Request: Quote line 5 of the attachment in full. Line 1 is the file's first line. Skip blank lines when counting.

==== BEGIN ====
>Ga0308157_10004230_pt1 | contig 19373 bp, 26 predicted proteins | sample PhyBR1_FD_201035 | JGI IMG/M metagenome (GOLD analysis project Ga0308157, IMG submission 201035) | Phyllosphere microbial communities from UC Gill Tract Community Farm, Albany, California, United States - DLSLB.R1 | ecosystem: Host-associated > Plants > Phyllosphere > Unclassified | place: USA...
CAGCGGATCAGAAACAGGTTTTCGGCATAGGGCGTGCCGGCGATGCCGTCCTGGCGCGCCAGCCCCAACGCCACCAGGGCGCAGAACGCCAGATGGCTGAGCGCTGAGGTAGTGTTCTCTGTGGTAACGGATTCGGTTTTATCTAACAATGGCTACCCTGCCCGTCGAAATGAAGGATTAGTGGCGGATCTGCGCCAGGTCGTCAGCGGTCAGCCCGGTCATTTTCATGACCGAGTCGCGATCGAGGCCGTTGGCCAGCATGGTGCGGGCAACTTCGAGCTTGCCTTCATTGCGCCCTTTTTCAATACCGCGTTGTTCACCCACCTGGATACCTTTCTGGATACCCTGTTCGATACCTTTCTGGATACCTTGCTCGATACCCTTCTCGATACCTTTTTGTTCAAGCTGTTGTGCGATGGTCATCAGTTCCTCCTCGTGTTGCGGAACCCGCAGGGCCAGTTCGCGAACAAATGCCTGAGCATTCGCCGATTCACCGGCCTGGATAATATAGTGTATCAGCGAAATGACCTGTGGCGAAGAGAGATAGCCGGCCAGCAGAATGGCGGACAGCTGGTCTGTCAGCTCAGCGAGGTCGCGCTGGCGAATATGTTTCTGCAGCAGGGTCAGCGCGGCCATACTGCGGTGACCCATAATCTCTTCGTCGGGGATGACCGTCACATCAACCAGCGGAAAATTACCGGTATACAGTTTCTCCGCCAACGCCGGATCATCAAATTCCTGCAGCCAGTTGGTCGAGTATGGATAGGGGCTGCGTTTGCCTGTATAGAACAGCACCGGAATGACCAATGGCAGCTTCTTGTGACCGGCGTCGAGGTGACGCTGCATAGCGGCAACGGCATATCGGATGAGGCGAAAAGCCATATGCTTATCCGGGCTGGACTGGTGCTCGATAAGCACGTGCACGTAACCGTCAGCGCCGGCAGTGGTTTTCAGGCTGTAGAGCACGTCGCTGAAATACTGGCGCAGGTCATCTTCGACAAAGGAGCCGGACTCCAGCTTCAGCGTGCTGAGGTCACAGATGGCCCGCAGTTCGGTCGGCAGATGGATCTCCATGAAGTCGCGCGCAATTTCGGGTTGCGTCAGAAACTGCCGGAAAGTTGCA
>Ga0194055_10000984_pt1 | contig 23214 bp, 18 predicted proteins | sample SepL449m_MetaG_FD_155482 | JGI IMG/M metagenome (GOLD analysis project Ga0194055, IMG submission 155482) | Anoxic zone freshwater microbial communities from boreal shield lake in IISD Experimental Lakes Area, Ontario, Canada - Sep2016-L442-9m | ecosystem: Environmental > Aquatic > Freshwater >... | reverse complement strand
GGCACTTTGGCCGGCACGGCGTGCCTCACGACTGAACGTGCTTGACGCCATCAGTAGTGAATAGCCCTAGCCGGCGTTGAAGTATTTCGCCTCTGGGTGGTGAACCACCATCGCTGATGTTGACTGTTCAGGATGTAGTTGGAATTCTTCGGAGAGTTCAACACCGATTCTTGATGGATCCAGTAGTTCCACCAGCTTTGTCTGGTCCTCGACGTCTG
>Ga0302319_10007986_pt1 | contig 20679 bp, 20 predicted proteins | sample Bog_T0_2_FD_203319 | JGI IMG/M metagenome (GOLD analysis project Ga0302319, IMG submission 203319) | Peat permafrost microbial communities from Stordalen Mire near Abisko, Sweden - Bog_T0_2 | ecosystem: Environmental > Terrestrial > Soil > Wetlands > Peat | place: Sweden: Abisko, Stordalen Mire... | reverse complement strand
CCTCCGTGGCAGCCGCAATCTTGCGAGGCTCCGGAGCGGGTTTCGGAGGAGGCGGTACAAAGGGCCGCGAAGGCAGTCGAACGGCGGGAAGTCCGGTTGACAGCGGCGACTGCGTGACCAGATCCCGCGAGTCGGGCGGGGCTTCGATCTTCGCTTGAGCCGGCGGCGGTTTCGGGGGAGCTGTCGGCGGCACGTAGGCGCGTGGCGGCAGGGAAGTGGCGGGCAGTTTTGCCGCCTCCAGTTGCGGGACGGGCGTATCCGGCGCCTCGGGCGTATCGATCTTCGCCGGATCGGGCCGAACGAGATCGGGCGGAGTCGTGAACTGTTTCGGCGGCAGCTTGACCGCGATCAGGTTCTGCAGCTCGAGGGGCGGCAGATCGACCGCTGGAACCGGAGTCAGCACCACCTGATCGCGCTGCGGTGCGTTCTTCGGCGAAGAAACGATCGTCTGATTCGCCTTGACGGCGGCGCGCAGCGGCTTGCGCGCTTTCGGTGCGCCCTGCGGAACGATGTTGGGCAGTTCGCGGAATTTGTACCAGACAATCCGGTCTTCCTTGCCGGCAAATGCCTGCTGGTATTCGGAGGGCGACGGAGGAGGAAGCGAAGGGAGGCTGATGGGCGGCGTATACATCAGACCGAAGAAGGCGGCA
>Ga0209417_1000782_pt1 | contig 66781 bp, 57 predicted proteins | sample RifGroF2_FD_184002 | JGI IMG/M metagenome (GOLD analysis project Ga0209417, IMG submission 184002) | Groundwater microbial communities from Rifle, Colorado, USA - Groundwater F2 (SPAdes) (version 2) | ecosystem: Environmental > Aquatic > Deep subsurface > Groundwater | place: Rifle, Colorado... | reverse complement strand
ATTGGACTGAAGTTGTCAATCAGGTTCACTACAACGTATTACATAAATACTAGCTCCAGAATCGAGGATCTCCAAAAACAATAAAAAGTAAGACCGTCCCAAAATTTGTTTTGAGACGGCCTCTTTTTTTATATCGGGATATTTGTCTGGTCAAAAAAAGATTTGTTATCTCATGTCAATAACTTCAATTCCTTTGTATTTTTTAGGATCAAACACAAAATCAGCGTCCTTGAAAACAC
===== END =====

>Ga0302319_10007986_pt1 | contig 20679 bp, 20 predicted proteins | sample Bog_T0_2_FD_203319 | JGI IMG/M metagenome (GOLD analysis project Ga0302319, IMG submission 203319) | Peat permafrost microbial communities from Stordalen Mire near Abisko, Sweden - Bog_T0_2 | ecosystem: Environmental > Terrestrial > Soil > Wetlands > Peat | place: Sweden: Abisko, Stordalen Mire... | reverse complement strand